It is difficult for an actor, (especially a newer actor), to get a clear understanding about her character, and how her character “fits” with all others in the drama. Try this:
Have each actor explain her role AS SHE UNDERSTANDS IT to all others in the cast. The “person” is her character and not herself, so “get in character” and stay there, ignore how that question might be answered by you personally and only deal with your character. Where necessary “invent” parts of your character to “fill you out.” The more you “know” your character the better you will handle the character, the more confident and convincing you will be.
Who are you?
Have each actor stand in front of the group, introduce (your character) in minute detail. Cover all aspects: how old, marital status, information about spouse, family, education, interests, jobs you have had/have, height, weight, (feel free to bend the truth about this or anything else, but keep it consistent throughout). EVERYTHING that would help beef out your character IN YOUR OWN MIND.
Start off, “Hello, I am (name of character) and I . . .”
Things I like / dislike about my character.
Next describe one of the other characters in this play. Stay in character while making these statements.
This exercise also helps the person that is being described to see how her character actually appears to others in the drama.
Things that bug me / please me.
Tell some things that you (as the character) really notice in the situation which you really feel ticked about, and feel good about in another character. Now these are real things, spoken as that character sees the situation develop relative to their character.
Here the director might get insights into whether the character is being played correctly.
Next have other characters react (in character) to how the person perceives herself. This might point out that the character is coming across in a manner inconsistent with how the drama was written or planned by the director.
This exercise helps all characters, (including the one who is speaking), to understand more of how her character “is” and how the character is perceived by others.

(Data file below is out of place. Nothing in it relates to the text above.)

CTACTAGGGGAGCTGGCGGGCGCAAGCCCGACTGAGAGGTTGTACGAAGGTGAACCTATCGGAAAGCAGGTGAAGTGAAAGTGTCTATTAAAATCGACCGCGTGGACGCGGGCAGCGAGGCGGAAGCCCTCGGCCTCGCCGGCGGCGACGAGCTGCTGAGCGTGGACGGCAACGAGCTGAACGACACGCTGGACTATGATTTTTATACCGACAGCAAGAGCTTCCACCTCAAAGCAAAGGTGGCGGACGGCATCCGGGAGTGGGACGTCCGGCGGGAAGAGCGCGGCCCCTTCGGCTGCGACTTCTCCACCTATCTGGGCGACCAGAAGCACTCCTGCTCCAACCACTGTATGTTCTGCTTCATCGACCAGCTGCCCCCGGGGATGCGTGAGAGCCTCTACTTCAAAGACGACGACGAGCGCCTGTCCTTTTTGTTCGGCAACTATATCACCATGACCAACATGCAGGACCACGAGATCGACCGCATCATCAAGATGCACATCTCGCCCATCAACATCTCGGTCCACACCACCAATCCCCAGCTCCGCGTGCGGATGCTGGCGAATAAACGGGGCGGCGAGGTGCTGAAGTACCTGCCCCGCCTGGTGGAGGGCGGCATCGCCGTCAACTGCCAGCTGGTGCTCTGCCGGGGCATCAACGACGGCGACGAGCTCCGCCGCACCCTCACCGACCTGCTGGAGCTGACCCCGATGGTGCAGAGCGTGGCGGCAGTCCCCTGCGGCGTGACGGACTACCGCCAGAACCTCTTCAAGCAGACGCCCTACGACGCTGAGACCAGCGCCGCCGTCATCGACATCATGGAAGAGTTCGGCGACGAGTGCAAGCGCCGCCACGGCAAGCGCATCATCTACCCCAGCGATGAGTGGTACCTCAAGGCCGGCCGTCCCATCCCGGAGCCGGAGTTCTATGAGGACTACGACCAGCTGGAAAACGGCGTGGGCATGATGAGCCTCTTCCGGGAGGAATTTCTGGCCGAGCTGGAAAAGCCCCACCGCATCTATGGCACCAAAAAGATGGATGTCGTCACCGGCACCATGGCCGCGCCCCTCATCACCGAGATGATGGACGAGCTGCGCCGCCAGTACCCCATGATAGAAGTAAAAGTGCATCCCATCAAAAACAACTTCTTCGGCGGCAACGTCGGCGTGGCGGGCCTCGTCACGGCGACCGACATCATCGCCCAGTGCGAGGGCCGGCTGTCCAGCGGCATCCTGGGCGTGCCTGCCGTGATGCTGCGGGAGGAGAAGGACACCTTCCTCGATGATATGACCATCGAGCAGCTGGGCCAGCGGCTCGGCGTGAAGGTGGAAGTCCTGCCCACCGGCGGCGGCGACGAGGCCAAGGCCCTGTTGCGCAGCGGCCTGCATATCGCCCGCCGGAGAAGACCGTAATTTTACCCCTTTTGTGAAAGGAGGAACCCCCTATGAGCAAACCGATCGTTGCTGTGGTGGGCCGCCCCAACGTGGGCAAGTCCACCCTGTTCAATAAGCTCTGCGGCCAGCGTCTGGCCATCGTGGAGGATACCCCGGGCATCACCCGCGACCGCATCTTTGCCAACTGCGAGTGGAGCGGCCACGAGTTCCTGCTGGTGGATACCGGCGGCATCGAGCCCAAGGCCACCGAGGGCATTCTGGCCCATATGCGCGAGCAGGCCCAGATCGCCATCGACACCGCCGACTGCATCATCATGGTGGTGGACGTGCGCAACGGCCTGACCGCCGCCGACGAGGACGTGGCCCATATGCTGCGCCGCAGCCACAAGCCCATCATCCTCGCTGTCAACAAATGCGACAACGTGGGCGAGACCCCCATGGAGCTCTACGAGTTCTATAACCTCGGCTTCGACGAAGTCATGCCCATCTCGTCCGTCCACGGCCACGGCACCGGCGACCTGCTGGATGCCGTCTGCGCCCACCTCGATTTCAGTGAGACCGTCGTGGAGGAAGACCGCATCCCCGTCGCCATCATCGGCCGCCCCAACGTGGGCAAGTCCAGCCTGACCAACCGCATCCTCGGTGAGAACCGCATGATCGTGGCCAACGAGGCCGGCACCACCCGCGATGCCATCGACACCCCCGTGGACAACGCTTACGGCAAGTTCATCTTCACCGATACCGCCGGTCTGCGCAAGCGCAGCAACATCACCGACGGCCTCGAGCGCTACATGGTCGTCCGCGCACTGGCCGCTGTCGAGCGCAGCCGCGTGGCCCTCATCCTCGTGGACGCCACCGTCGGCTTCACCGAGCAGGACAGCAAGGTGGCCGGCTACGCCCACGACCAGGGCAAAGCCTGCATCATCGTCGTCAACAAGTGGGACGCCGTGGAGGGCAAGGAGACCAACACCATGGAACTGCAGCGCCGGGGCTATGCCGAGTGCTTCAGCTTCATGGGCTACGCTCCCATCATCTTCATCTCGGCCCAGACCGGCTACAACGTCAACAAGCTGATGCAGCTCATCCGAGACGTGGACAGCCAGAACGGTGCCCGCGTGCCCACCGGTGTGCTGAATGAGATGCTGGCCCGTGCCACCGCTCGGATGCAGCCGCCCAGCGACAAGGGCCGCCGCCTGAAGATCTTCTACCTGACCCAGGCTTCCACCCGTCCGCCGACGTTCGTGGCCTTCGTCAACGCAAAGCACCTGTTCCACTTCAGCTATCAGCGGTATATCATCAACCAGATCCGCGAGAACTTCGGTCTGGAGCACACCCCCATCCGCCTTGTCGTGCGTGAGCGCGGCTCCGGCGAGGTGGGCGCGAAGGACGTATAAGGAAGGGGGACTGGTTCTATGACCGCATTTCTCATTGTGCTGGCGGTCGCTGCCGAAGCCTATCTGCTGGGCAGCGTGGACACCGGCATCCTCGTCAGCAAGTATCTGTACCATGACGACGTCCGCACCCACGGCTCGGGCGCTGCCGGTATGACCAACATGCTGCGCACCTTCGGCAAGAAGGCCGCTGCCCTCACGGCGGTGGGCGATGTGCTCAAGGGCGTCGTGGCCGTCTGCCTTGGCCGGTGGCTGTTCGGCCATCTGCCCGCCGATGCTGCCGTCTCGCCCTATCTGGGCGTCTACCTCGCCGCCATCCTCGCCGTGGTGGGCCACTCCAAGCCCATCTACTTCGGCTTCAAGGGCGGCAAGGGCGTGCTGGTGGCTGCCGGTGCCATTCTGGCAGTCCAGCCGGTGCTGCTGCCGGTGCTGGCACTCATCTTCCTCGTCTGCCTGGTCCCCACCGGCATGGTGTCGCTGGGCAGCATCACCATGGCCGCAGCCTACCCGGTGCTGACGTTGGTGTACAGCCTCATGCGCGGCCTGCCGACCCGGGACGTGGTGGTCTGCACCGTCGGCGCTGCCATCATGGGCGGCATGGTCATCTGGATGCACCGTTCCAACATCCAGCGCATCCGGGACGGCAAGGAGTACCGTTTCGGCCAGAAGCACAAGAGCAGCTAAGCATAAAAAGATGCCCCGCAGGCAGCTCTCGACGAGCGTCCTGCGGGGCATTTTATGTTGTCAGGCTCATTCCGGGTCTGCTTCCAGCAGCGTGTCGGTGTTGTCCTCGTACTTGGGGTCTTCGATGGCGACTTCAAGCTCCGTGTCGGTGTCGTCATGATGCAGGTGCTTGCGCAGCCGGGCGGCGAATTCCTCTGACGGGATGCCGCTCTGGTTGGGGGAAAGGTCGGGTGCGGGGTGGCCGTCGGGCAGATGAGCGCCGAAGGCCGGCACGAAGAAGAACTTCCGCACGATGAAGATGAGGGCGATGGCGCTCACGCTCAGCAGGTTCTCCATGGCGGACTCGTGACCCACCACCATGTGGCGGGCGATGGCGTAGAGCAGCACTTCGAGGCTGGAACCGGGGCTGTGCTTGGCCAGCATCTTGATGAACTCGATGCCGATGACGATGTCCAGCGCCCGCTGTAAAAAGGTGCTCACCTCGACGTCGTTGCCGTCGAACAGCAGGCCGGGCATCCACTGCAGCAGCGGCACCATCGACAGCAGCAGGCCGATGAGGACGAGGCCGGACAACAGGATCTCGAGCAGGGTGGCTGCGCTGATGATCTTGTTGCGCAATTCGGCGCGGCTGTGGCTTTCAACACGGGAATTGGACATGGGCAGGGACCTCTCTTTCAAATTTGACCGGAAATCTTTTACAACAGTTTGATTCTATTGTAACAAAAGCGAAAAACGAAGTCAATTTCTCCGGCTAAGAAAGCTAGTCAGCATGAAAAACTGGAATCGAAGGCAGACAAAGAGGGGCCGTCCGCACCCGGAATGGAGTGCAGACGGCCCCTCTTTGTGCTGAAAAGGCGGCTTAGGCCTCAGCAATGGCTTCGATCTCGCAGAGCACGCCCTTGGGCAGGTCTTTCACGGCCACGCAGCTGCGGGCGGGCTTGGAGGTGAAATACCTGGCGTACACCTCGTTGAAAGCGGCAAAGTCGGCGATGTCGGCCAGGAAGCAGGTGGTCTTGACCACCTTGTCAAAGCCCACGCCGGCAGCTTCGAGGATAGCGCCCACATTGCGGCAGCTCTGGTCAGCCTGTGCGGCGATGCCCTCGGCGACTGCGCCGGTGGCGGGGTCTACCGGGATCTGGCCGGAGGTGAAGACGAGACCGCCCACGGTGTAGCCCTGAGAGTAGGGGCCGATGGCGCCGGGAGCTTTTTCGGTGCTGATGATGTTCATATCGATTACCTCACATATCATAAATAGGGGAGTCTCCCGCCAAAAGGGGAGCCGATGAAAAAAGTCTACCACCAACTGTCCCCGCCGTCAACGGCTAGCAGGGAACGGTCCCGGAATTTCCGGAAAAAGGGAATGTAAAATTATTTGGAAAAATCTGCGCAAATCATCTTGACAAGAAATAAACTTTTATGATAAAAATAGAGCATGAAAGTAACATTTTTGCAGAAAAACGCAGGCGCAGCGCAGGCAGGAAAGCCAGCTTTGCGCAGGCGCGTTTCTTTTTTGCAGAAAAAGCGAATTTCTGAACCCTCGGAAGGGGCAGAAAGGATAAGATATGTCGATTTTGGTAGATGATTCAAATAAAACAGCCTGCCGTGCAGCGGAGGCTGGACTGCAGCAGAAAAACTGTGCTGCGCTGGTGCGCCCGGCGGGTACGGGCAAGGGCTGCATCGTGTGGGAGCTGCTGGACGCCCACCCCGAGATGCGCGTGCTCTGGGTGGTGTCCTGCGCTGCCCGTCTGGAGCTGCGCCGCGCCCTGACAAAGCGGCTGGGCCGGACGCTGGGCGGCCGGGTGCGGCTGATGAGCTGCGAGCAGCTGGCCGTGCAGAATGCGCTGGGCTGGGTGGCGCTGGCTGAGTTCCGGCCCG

In the course of the drama does your character change, and if so how and at what point?
Often a basic change happens in actions and attitudes. Example a person may start out very angry and gradually (or suddenly) switch to a softer, more pliable character. It is important that this change (and the timing) be understood by the character and that at every point through the drama the character be acting appropriately for the current and intended feelings. It is hard on the audience, (and fellow actors), to follow along if the character slips back and forth from happy to sad when this is not the intent.
How do I feel my character fits into the overall scheme of the drama as a whole. How does my character dovetail with other characters?
It is important to know what is expected of “my” character, and how I am to act and react with others. In order to do so I must first know who I am and all the concepts listed earlier. And this exercise is actually meant to even bring out the pecking order and the relationship between characters.
Example, a character may be unsure of herself, worried about acceptance. This impacts on how she speaks, how she moves about other characters, her facial reactions, etc. She needs to be looking for approval, watching for signs of disapproval, always on guard.
Small ideas, could bring big results.